The Tortoise and the Hare (film)
|The Tortoise and the Hare|
|Silly Symphonies series|
Toby Tortoise and Max Hare
|Directed by||Wilfred Jackson|
|Produced by||Walt Disney|
|Story by||Larry Clemmons|
|Voices by||Eddie Holden
|Music by||Frank Churchill|
|Animation by||Hamilton Luske
Frenchy de Tremaudan
|Studio||Walt Disney Productions|
|Distributed by||United Artists|
|Running time||8 minutes 17 seconds|
The Tortoise and the Hare is an animated short film released on January 5, 1935 by United Artists, produced by Walt Disney and directed by Wilfred Jackson. Based on an Aesop's fable of the same name, The Tortoise and the Hare won the 1934 Academy Award for Best Short Subject: Cartoons. This cartoon is also believed to be one of the inspirations for Bugs Bunny, who first appeared in 1940.
Unlike the original fable, the race is a major sporting event, as opposed to a challenge between the hare and the tortoise. Max Hare is the heavy favorite to win---he's cocky, athletic and incredibly fast. His challenger, Toby Tortoise, is teased and jeered for being sluggish and clumsy. He does seem to have the ability to stretch, which comes in handy in certain situations. Max tells Toby that he intends to play fair, but it seems obvious that Max is just out to humiliate his competition. The race begins and Max zooms off. It takes an extra nudge from the starter to get Toby going.
Max seems to dominate the race, zooming past everything on the road. At one point, possibly as a homage to the fable, Max pretends to nap under a tree, just to watch Toby's progress. Thinking that Max really is asleep, Toby quietly creeps past him. Not long after, Max gets up and bolts past him again. A little further down the road, Max passes a girls' school, and stops to talk to the female bunnies. As Toby lumbers past, the girls invite him to stop as well, but Toby politely turns down their offer, as he's committed to finishing the race. Even though Toby's now in the lead, Max opts to stay for a while, as he's confident that he'll have no trouble catching up with Toby, because of how slow he is. Max uses the girls' sports field to show off his amazing athletic skills in archery, baseball and tennis (even knocking a tennis ball into the camera in the process!).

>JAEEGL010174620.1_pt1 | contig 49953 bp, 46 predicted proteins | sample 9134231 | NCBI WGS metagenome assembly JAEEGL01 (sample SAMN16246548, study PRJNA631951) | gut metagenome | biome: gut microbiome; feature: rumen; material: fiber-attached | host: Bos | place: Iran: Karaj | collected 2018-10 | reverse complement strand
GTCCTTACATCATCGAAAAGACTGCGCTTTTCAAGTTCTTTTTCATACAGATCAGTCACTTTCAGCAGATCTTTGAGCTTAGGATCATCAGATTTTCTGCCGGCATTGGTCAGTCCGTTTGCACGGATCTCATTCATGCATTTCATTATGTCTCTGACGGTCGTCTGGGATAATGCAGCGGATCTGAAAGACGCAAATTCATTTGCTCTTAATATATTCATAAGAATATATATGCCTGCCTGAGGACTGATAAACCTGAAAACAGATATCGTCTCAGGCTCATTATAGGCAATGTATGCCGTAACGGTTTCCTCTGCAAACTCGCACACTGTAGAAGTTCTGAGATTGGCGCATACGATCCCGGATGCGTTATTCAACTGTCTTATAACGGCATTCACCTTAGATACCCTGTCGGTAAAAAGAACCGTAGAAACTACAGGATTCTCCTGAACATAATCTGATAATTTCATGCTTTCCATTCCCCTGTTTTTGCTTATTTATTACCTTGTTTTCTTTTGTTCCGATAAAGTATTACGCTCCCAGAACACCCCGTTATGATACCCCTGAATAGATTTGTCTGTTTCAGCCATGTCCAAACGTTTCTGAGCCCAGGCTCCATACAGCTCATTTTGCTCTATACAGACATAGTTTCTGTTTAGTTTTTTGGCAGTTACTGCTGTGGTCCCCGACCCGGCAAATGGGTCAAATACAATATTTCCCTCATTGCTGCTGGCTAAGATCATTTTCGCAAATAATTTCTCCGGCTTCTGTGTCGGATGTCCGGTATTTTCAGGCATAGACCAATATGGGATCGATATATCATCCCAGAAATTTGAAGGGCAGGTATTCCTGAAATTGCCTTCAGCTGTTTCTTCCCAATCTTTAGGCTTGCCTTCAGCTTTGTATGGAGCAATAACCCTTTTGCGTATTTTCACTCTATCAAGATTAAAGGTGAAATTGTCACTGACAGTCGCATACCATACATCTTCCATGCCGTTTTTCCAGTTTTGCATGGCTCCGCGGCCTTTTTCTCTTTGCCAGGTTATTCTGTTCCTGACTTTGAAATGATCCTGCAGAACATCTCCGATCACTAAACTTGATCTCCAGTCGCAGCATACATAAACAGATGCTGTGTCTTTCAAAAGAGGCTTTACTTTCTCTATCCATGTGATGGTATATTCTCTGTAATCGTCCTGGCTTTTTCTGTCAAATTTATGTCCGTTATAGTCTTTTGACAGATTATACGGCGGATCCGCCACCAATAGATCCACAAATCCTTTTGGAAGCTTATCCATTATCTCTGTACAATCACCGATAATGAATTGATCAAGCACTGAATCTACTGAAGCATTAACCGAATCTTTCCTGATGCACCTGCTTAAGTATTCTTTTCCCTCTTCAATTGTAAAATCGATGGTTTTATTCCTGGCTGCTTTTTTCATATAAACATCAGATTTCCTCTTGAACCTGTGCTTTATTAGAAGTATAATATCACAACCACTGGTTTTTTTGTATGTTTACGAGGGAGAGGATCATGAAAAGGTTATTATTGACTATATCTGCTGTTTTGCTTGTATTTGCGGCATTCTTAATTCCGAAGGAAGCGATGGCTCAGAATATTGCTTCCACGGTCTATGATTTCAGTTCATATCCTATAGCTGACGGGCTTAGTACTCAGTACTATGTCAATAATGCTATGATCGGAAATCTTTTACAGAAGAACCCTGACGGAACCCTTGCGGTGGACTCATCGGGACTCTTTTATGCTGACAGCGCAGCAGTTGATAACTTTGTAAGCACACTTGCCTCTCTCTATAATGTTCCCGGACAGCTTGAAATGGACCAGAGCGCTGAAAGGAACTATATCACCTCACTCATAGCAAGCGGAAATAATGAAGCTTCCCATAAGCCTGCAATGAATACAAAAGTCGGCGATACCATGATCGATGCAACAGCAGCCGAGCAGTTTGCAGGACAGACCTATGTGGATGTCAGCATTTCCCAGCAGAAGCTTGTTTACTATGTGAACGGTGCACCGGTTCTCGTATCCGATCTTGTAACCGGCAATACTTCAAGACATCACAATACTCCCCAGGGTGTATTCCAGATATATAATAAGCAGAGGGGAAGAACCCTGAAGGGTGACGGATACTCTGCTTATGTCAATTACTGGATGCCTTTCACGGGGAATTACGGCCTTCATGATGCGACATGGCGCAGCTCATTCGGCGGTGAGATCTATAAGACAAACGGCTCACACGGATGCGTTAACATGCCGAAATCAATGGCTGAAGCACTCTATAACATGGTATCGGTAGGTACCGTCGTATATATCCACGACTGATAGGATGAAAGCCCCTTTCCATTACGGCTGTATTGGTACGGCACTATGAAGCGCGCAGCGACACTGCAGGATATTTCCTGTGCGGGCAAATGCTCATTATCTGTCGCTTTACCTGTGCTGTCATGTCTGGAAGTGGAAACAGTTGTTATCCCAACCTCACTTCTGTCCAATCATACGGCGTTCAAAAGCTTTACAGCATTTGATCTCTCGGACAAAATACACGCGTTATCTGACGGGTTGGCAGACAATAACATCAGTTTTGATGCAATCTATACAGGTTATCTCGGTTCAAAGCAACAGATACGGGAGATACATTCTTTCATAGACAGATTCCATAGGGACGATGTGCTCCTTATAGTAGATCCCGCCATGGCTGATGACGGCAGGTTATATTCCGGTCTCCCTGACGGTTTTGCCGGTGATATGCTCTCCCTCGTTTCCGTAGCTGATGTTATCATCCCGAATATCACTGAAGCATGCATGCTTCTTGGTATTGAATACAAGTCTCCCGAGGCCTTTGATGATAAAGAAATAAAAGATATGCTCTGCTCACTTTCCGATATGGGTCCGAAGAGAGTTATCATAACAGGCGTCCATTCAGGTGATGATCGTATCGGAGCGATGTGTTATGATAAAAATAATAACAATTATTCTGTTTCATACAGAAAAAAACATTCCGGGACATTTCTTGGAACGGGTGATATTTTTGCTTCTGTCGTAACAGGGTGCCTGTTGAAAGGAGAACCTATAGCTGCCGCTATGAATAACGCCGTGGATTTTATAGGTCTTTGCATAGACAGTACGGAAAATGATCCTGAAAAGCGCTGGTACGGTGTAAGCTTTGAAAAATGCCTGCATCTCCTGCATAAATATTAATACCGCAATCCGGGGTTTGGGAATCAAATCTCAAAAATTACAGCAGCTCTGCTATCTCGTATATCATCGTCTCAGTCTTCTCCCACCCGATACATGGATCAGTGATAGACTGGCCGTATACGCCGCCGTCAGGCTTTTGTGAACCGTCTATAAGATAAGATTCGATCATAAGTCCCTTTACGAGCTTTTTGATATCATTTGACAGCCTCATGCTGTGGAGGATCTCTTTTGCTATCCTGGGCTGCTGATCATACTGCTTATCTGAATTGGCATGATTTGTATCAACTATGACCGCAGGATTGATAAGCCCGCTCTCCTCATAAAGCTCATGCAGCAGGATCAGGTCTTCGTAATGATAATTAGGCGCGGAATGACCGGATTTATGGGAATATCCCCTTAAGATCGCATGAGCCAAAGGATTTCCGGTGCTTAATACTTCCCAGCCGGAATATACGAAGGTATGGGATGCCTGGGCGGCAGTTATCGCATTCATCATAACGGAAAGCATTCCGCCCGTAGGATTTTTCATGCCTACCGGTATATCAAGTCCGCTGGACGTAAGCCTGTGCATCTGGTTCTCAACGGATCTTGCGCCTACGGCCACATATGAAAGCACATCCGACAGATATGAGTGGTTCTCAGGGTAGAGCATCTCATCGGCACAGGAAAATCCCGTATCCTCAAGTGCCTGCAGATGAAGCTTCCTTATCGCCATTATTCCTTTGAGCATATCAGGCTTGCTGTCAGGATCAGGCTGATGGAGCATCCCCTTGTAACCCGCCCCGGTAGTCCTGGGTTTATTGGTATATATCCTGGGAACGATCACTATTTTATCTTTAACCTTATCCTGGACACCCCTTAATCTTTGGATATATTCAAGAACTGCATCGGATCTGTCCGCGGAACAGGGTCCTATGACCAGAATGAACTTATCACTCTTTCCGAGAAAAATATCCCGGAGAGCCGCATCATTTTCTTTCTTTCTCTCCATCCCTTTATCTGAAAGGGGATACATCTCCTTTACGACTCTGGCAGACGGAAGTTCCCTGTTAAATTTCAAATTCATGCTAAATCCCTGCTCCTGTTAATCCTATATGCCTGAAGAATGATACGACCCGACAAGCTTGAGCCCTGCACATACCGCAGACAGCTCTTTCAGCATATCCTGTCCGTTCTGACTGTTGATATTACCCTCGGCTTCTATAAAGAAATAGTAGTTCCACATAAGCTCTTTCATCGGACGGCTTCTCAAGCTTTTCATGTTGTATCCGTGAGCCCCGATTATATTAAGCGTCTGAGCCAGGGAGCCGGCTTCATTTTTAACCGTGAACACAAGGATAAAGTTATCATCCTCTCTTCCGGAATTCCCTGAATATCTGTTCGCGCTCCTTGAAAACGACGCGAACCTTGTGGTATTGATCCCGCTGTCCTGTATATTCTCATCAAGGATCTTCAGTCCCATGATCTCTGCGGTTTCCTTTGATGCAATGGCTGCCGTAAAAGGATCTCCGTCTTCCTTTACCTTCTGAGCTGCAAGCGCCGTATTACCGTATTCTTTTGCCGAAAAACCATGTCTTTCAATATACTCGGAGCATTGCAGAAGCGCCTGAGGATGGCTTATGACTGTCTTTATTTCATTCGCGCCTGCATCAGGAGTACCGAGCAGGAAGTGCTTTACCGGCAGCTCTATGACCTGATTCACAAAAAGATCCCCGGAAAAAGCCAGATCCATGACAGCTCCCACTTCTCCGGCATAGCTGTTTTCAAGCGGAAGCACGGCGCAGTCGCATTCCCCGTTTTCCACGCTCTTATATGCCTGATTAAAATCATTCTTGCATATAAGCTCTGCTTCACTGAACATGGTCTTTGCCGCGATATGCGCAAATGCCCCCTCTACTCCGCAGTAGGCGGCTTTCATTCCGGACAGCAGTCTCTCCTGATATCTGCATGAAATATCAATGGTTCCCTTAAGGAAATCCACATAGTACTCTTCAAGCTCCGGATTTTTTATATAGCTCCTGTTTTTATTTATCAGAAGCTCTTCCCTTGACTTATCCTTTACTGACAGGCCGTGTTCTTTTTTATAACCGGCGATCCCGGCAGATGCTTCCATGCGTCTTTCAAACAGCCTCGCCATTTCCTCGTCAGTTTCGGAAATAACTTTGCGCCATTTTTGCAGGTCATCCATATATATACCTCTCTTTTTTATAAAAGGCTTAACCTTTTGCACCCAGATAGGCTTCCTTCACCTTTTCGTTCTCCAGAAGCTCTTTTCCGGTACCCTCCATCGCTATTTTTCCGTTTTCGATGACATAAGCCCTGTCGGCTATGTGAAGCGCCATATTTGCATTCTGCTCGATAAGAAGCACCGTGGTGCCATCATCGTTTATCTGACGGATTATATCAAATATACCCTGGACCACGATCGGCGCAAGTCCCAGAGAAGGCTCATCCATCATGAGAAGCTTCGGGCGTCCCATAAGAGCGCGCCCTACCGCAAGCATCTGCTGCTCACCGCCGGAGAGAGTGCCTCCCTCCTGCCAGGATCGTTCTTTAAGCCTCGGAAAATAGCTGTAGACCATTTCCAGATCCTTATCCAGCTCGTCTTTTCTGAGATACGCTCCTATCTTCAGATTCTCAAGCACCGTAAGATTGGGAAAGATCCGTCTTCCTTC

Just then, Max hears the crowd cheering and sees that Toby's not far from the finish line. He bids the girls farewell and charges off, still confident that he will win easily. Toby sees Max catching up and picks up his pace by stretching his legs. In the end, the race is close. Max crosses the finish line and skids to a rough halt. Once he gets up and dusts himself off, he realizes that he lost by a "neck's length." The crowd rushes to congratulate the winner: Toby Tortoise.
Toby Tortoise and Max Hare reappear in the cartoon short Toby Tortoise Returns.
The girl bunnies and the animal pedestrians make cameos in Toontown, while Toby Tortoise is on a poster in the toontown alleyway and appears during the final scene of Who Framed Roger Rabbit. Toby and Max also appear as guests in Disney's House of Mouse.
- Barrier, Michael (2003). "Warner Bros., 1933-1940". Hollywood Cartoons : American Animation in Its Golden Age: American Animation in Its Golden Age. Oxford University Press. ISBN 9780198020790.
Disney's The Tortoise and the Hare was released on the Disney Treasures Collection of Silly Symphonies Vol. 1.
- Official website
- The Tortoise and the Hare at the Internet Movie Database
- The Tortoise and the Hare at The Big Cartoon DataBase
- Barrier (2003), p. 359-362